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Increased Retention and Graduation Rates of Engineering Students

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Conference

2012 ASEE Annual Conference & Exposition

Location

San Antonio, Texas

Publication Date

June 10, 2012

Start Date

June 10, 2012

End Date

June 13, 2012

ISSN

2153-5965

Conference Session

Developing Young Minds in Engineering: Part I

Tagged Division

Minorities in Engineering

Page Count

11

Page Numbers

25.764.1 - 25.764.11

DOI

10.18260/1-2--21521

Permanent URL

https://peer.asee.org/21521

Download Count

84

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Paper Authors

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Annita Alting City College of the City University of New York

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Annita Alting is Director of Academic Effectiveness & IR at the City College of New York in the Grove School of Engineering. She obtained her Ph.D. from the University of Eindhoven on a research study into improving the participation of female high school students in physics. She holds a master's degree in physics from the University of Groningen in the Netherlands. She taught physics and mathematics in Dutch secondary schools and colleges and mathematics as an Adjunct at Pace University. She performed curriculum evaluation and academic and educational advising at Delft University of Technology and large scale educational research at Twente University. Before coming to City College, she was a Research Associate in IBM research, performing organizational and usability studies.

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Joseph Barba City College of the City University of New York

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Margaret Krudysz City College of the City University of New York

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Ardie D. Walser City College of the City University of New York

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Ardie D. Walser is a professor of electrical engineering and the Associate Dean of the Grove School of Engineering at the City College of New York of the City University of New York. Walser is a former Division Chair of the Minorities in Engineering Division (MIND) of the American Association of Engineering Education (ASEE). He has collaborated in the creation and implementation of numerous faculty development workshops that have been held throughout the country. Walser has given many workshops and lecture demonstrations at grades schools, high schools, universities, and community centers, introducing young people to engineering and science.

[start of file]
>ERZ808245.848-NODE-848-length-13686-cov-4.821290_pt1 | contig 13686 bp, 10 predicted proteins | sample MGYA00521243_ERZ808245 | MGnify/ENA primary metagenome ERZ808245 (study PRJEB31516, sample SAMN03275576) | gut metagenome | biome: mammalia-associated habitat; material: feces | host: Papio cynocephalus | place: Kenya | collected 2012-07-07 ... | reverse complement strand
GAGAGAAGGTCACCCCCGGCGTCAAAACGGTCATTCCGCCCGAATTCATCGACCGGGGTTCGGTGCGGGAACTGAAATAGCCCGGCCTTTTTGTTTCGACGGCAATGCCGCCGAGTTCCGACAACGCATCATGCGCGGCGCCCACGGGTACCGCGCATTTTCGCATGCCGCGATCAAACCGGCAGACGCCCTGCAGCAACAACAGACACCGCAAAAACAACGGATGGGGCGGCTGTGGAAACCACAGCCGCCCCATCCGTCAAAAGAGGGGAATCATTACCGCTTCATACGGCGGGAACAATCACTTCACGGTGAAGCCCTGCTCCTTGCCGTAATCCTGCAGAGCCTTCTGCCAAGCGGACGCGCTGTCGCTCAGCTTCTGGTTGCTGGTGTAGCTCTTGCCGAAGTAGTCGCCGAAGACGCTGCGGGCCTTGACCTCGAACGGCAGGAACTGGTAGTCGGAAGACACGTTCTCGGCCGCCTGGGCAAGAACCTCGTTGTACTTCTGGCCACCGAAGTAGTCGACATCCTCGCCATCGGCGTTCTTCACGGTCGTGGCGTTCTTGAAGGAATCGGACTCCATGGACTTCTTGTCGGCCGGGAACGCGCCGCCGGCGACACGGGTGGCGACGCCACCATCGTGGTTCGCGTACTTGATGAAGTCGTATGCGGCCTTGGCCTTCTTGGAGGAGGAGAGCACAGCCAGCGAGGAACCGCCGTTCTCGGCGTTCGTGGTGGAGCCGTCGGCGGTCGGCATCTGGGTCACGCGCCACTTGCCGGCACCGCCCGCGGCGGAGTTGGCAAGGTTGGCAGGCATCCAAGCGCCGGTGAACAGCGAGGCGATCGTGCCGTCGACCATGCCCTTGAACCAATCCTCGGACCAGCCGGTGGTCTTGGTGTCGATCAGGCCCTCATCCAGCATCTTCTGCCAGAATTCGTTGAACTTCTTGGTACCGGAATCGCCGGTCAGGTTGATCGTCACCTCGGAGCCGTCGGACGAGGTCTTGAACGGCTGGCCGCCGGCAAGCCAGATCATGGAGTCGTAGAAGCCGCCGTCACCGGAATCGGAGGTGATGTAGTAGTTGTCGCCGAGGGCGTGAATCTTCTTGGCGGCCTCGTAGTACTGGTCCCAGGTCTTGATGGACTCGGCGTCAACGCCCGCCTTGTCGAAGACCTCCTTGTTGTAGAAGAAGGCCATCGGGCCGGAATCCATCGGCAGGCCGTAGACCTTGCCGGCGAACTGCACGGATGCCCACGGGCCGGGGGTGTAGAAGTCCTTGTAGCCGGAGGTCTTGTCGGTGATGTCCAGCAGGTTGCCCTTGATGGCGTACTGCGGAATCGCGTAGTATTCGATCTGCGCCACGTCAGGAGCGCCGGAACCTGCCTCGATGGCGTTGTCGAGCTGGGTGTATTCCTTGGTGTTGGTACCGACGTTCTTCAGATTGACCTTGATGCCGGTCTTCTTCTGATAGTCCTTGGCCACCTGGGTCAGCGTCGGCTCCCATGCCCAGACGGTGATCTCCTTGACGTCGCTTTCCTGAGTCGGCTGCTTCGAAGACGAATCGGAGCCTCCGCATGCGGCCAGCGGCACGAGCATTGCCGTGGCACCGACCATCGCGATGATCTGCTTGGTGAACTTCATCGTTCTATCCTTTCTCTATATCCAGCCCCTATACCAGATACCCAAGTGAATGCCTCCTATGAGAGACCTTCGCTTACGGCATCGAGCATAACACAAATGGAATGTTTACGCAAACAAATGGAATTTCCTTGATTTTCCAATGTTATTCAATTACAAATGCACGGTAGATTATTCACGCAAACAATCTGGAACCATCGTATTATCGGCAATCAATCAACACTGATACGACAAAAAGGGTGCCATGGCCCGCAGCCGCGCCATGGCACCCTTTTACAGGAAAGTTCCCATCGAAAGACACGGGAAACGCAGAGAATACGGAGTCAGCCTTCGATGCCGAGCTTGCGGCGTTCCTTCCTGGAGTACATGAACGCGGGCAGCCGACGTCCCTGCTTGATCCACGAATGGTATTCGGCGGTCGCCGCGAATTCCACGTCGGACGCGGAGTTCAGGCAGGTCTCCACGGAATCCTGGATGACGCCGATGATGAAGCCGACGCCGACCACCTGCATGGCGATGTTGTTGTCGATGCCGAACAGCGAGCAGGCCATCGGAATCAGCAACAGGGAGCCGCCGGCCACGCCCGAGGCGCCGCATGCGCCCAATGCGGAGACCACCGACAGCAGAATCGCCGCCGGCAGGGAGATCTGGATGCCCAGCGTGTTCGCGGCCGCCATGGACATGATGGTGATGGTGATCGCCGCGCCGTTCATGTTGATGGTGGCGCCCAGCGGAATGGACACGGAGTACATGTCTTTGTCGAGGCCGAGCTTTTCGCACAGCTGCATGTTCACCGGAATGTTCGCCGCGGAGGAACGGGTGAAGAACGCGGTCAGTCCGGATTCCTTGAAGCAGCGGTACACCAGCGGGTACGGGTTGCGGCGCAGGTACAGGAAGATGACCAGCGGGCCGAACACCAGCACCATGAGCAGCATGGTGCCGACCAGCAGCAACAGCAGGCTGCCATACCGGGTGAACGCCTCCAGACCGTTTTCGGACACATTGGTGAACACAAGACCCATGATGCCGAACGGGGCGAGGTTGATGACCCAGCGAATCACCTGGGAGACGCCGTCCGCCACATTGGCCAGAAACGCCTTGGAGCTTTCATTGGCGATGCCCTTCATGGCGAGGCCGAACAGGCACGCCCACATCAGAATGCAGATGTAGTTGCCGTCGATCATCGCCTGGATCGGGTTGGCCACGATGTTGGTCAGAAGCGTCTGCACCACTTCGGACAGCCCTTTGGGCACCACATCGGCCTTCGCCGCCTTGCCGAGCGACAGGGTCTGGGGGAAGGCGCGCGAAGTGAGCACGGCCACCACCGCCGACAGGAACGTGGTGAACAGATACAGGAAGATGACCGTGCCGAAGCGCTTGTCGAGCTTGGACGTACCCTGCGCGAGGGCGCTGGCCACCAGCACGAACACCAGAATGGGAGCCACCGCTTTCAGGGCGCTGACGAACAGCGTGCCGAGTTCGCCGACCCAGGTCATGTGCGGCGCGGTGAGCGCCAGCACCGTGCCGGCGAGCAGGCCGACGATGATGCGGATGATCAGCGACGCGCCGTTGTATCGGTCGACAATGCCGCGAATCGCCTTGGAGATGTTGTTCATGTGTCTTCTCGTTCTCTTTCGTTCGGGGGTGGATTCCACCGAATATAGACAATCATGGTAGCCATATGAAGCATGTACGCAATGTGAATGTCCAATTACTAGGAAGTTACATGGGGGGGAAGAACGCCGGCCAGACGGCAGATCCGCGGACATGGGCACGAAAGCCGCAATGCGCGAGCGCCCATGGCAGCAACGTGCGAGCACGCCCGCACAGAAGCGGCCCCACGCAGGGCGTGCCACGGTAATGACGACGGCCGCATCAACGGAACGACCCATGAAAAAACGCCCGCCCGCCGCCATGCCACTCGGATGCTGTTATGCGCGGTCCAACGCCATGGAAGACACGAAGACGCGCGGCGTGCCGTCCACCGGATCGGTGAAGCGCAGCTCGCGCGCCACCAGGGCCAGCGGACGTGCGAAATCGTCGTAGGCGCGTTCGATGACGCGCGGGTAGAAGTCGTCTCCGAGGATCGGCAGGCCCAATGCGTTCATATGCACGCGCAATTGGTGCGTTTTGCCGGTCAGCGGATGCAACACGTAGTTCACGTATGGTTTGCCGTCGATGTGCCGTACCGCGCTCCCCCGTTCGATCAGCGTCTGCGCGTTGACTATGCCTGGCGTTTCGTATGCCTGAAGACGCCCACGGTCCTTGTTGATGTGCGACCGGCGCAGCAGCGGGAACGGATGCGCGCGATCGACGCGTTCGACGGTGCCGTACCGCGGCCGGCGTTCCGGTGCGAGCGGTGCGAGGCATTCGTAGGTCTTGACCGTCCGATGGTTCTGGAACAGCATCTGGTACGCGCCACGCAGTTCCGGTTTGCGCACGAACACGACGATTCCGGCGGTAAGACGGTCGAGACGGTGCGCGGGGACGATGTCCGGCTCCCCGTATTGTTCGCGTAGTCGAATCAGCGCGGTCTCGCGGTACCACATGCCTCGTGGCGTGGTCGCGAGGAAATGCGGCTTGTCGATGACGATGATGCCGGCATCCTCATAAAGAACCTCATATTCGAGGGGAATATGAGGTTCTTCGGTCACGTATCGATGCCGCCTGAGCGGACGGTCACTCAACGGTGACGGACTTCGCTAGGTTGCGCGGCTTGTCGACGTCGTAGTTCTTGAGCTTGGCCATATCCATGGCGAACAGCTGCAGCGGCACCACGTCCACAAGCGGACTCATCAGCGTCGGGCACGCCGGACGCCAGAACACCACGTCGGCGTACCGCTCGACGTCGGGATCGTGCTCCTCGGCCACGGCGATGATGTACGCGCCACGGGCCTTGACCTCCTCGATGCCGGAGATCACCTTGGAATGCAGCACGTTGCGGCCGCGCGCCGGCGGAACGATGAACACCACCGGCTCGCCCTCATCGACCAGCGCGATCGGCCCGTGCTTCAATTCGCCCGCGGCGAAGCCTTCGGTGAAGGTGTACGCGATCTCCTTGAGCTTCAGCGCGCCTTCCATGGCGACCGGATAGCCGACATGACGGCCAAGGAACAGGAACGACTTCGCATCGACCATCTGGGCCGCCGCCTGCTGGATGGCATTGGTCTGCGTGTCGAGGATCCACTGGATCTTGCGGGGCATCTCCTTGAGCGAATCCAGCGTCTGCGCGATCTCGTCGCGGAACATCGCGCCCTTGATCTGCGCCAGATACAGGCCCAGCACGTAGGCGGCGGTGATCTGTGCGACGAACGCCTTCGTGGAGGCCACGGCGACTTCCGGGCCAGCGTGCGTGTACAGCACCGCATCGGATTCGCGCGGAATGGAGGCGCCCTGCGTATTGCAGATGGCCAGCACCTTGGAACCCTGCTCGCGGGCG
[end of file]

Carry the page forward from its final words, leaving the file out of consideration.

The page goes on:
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Abstract

Increased Retention and Graduation Rates of Engineering StudentsAbstractThe retention and ultimate graduation of engineering students, especially those fromunderrepresented groups, is a challenge that must be met if the United States is to remaincompetitive in a technology driven world. Engineering schools must improve the chancesfor graduation of entering freshmen. With fewer opportunities for scholarships and grantsand diminished college savings, caused in part by the economic down turn, students aremore vulnerable to dropping out of college. Colleges that once offered add on programsdesigned to improve the retention of students are no longer able to do so because oflimited funds due to the poor economic climate. To increase the retention and graduationrates of engineering students colleges are going to have to do it with little or no additionalfinancial resources. We wish to demonstrate how significant improvement in the retention ofengineering students was achieved by modifying the fundamental interaction betweenstudent and school personnel and through changes in school policies, practices andprocedures.

Alting, A., & Barba, J., & Krudysz, M., & Walser, A. D. (2012, June), Increased Retention and Graduation Rates of Engineering Students Paper presented at 2012 ASEE Annual Conference & Exposition, San Antonio, Texas. 10.18260/1-2--21521

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